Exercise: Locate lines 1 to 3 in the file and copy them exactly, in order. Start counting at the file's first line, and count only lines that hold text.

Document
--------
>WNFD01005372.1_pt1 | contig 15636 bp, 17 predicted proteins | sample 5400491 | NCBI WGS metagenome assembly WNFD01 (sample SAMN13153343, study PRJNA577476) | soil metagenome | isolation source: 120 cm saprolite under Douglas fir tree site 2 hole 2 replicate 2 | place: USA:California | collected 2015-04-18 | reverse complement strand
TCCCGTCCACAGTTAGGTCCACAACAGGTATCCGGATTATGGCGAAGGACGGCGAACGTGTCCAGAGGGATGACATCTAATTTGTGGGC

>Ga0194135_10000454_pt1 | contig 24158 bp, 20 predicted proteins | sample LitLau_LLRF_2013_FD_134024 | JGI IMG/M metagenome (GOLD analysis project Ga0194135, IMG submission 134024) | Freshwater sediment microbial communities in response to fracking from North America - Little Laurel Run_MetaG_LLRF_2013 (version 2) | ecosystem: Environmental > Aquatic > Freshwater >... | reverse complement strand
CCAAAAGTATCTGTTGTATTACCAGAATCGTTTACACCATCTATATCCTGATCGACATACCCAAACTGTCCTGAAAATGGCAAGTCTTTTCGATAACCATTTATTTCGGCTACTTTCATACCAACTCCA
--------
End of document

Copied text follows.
>WNFD01005372.1_pt1 | contig 15636 bp, 17 predicted proteins | sample 5400491 | NCBI WGS metagenome assembly WNFD01 (sample SAMN13153343, study PRJNA577476) | soil metagenome | isolation source: 120 cm saprolite under Douglas fir tree site 2 hole 2 replicate 2 | place: USA:California | collected 2015-04-18 | reverse complement strand
TCCCGTCCACAGTTAGGTCCACAACAGGTATCCGGATTATGGCGAAGGACGGCGAACGTGTCCAGAGGGATGACATCTAATTTGTGGGC

>Ga0194135_10000454_pt1 | contig 24158 bp, 20 predicted proteins | sample LitLau_LLRF_2013_FD_134024 | JGI IMG/M metagenome (GOLD analysis project Ga0194135, IMG submission 134024) | Freshwater sediment microbial communities in response to fracking from North America - Little Laurel Run_MetaG_LLRF_2013 (version 2) | ecosystem: Environmental > Aquatic > Freshwater >... | reverse complement strand